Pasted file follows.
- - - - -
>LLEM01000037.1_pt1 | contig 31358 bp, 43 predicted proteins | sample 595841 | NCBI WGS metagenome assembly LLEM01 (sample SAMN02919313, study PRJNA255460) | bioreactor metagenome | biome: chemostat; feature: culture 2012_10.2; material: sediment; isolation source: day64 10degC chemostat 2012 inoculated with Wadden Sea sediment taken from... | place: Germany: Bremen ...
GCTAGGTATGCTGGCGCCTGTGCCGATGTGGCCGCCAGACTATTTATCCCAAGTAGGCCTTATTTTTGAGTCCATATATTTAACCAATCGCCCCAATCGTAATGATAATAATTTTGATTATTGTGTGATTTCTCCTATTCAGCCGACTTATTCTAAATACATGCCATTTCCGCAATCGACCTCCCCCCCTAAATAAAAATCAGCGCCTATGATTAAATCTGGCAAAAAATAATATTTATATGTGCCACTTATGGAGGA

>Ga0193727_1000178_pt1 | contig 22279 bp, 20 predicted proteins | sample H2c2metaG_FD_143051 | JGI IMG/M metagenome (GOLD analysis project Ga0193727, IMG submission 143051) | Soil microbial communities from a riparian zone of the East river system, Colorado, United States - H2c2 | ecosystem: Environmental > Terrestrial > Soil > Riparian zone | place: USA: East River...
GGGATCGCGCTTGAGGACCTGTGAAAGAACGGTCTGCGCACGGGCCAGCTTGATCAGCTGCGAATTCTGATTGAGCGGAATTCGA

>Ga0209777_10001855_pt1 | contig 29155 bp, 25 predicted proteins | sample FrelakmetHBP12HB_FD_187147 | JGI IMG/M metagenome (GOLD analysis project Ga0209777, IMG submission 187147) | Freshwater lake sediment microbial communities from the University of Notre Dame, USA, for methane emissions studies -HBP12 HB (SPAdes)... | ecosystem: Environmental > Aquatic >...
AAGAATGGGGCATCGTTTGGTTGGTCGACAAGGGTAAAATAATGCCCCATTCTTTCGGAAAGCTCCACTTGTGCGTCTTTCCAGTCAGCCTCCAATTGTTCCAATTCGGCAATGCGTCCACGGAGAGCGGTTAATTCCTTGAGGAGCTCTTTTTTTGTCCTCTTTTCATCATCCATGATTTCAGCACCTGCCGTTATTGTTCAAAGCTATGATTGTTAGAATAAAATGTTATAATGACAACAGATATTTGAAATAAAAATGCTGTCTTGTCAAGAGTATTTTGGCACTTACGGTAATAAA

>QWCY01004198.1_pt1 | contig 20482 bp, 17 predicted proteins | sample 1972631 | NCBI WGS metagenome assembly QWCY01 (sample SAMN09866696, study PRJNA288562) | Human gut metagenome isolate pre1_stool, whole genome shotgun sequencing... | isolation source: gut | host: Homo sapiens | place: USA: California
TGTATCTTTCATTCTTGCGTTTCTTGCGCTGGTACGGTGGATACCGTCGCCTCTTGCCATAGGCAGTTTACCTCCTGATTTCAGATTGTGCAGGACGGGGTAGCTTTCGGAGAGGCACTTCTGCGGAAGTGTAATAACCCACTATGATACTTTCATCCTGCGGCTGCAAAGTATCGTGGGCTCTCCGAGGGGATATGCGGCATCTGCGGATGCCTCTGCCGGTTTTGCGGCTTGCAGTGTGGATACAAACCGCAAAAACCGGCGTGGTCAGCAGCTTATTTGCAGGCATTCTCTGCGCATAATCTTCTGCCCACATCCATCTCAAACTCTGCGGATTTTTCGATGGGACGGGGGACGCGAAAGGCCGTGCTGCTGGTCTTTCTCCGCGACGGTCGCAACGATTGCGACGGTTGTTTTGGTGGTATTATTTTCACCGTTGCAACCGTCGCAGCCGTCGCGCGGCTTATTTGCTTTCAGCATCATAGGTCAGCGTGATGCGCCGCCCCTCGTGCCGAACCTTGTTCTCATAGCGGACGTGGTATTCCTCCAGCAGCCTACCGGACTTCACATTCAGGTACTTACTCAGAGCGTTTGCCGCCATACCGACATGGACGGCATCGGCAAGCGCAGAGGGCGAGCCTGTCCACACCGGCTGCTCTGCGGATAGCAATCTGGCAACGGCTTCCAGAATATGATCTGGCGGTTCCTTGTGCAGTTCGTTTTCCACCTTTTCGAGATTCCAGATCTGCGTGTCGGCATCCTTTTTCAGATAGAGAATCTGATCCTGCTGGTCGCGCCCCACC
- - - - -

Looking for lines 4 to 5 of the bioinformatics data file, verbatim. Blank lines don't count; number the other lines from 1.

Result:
GGGATCGCGCTTGAGGACCTGTGAAAGAACGGTCTGCGCACGGGCCAGCTTGATCAGCTGCGAATTCTGATTGAGCGGAATTCGA

>Ga0209777_10001855_pt1 | contig 29155 bp, 25 predicted proteins | sample FrelakmetHBP12HB_FD_187147 | JGI IMG/M metagenome (GOLD analysis project Ga0209777, IMG submission 187147) | Freshwater lake sediment microbial communities from the University of Notre Dame, USA, for methane emissions studies -HBP12 HB (SPAdes)... | ecosystem: Environmental > Aquatic >...